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   These are a few of the stories you will find in this week's printed newspaper:

  • Not guilty plea: The man charged with first-degree murder in the December, 2014, death of a Greenville woman pleaded not guilty last week.
  • More Jefferson talk: Proponents of the state of Jefferson packed the Board of Supervisors room for the third time April 14, but once again did not walk away with the county’s support.
  • School cuts: The Plumas Unified School District is facing a $3 million budget deficit for the next school year, which will result in funding cuts in many areas.

Ballots for June election should arrive this week

Debra Moore

Staff Writer

With less than a month to go before Election Day on June 3, ballots are in the mail and should be arriving at Plumas County residences this week.

“Anyone who doesn’t receive a ballot by May 9 should call this office,” said County Clerk Kathy Williams, who is the county’s chief elections official. The number to call is 283-6256.

“We love to get those calls early on so we have time to cancel the original ballot and issue another,” Williams said. She explained that voters who divide their time between Plumas County and another place of residence sometimes forget to change their address.

Because 75 percent of the county’s voters are registered as permanent vote by mail, Williams stresses the importance of ensuring that all ballots have been properly delivered.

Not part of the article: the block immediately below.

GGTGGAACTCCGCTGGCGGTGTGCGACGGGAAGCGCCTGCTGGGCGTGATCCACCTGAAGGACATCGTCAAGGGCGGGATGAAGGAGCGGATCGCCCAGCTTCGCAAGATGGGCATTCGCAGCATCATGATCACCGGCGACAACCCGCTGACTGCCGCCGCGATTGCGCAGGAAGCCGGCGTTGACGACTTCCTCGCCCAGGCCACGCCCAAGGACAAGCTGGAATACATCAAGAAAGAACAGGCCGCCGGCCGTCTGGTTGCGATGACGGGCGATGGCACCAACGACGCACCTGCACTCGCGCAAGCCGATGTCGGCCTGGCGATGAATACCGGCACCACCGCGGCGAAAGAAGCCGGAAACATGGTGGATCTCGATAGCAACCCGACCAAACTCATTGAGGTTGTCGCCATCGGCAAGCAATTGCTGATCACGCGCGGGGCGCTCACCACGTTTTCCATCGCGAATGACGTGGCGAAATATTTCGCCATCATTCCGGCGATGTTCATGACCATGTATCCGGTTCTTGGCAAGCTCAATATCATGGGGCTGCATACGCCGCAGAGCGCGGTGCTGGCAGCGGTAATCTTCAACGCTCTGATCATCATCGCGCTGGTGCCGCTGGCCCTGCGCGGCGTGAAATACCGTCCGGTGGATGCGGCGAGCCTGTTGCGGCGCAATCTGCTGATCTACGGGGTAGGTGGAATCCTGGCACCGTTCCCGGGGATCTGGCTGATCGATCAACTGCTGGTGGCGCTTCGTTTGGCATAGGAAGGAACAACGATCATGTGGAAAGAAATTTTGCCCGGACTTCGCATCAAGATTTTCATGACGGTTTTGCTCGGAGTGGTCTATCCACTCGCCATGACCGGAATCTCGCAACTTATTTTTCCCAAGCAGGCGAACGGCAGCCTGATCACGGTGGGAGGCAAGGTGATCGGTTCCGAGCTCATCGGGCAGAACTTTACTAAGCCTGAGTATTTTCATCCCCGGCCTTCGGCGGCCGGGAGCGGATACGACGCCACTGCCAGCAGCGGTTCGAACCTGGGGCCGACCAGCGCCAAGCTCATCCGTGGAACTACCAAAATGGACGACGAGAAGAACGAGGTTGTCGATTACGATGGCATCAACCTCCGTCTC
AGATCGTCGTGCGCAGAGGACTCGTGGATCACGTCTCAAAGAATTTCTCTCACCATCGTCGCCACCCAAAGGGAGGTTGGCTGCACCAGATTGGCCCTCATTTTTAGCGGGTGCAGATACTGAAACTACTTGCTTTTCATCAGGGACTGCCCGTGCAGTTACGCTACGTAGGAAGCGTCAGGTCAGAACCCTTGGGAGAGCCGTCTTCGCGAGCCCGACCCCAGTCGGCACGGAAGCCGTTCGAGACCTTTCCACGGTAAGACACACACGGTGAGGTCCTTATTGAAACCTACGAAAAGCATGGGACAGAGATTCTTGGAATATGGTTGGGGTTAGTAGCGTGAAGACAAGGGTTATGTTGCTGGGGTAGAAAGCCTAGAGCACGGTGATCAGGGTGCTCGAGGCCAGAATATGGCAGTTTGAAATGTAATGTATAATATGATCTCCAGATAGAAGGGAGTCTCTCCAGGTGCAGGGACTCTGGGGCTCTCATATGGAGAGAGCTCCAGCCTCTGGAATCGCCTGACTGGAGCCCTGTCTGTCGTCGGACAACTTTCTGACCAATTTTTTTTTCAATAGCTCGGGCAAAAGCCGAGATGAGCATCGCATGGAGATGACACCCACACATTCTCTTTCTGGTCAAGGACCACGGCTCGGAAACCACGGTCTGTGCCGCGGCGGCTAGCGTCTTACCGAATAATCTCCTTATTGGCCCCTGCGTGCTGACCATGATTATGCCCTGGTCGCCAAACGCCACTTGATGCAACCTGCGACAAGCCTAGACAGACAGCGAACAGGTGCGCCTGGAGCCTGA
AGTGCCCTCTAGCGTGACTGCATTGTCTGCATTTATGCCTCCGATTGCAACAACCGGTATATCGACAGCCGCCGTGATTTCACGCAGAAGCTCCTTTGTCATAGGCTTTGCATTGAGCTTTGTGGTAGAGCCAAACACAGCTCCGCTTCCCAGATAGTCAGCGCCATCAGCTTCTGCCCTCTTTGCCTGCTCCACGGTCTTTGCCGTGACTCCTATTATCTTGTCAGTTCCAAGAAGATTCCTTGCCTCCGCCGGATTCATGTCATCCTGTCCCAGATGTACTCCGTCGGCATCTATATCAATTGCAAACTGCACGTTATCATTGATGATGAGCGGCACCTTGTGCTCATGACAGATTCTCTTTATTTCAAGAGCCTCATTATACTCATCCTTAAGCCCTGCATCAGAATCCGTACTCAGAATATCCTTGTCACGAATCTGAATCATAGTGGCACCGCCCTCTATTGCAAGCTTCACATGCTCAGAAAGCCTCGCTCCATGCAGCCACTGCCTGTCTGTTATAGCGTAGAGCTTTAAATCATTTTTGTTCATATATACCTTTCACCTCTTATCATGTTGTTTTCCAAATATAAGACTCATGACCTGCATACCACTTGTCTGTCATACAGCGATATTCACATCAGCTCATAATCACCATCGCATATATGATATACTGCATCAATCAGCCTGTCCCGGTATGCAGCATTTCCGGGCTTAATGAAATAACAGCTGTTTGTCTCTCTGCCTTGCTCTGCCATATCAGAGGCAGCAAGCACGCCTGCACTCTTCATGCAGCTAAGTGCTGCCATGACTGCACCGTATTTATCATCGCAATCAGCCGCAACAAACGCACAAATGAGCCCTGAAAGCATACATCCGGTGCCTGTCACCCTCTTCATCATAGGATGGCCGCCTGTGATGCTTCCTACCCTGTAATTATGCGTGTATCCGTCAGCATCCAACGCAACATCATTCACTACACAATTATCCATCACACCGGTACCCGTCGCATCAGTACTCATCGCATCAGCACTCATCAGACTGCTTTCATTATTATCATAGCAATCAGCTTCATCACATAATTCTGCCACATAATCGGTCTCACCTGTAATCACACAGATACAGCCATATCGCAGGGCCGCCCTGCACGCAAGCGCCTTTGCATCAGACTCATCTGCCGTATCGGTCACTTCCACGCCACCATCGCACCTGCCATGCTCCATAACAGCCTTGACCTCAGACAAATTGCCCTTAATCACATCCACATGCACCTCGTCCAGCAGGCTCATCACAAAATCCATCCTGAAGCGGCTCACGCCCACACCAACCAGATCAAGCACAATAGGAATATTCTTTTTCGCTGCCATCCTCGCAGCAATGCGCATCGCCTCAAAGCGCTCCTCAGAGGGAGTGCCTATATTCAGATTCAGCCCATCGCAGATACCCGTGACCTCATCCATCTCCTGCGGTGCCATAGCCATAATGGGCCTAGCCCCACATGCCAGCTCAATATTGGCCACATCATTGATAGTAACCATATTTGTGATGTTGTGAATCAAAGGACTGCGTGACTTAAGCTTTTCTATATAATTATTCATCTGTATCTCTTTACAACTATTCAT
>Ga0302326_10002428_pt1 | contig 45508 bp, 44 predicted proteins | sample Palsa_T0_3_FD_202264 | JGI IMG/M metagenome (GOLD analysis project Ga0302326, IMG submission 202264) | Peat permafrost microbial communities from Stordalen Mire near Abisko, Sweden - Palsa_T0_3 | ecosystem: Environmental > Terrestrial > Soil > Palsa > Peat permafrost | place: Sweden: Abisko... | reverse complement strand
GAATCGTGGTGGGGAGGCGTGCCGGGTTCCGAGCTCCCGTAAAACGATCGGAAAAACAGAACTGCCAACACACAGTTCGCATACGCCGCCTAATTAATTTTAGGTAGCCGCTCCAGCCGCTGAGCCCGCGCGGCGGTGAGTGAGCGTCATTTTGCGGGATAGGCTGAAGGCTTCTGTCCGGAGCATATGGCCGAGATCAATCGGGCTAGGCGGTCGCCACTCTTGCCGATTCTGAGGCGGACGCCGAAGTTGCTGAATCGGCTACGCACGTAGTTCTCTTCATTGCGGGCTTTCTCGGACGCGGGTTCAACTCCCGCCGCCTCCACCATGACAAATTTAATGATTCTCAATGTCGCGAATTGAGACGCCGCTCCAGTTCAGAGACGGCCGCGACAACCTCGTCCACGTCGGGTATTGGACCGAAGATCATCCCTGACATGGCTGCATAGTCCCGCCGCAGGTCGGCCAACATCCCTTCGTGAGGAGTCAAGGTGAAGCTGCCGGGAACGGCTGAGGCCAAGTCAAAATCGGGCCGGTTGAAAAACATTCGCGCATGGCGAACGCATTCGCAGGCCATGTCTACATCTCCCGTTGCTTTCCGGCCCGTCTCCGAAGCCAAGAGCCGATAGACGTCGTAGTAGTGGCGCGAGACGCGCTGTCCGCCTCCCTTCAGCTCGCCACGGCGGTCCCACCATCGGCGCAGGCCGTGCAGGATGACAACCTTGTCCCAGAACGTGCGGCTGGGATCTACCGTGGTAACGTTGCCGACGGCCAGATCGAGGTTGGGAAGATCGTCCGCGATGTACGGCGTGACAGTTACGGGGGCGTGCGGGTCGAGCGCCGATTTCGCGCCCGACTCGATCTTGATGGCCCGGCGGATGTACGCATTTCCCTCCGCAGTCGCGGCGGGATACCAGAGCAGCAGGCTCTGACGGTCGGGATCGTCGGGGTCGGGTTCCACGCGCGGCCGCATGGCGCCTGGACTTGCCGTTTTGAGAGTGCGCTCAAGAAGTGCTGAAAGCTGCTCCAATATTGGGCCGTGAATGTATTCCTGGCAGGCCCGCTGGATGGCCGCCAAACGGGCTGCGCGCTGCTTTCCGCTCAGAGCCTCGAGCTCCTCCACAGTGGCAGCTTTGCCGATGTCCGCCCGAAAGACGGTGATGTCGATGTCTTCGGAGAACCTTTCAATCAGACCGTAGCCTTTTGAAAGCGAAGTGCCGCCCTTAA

Historically Plumas voters have split on how long it takes them to return those ballots. “A huge chunk sends them back in immediately and then there is a lull,” Williams said, with a good number actually being turned in to local polling places on Election Day.

The latter poses a problem for Williams, because those ballots can’t be processed until the following day.

“When people bring them to the polling place it delays the results and defeats the purpose,” Williams said.

Vote-by-mail ballots delivered to the clerk’s office or mailed in advance of Election Day can be processed and are simply waiting for tabulation at 8 p.m. when the polls close.

Williams encourages voters to mail in their ballots in a timely manner or to hand carry them to the clerk’s office.

Since the courthouse has implemented increased security, including a metal detector and guards, Williams arranged to have an exterior ballot box installed to make it easier for voters to drop off their ballots.

“We are doing everything we can to make it convenient,” Williams said.

The June 3 primary ballot includes the county’s elected positions of sheriff, district attorney, auditor, treasurer, assessor, clerk-recorder, county superintendent of schools, and District 3 and District 5 supervisors.

Only for District 5 supervisor is there more

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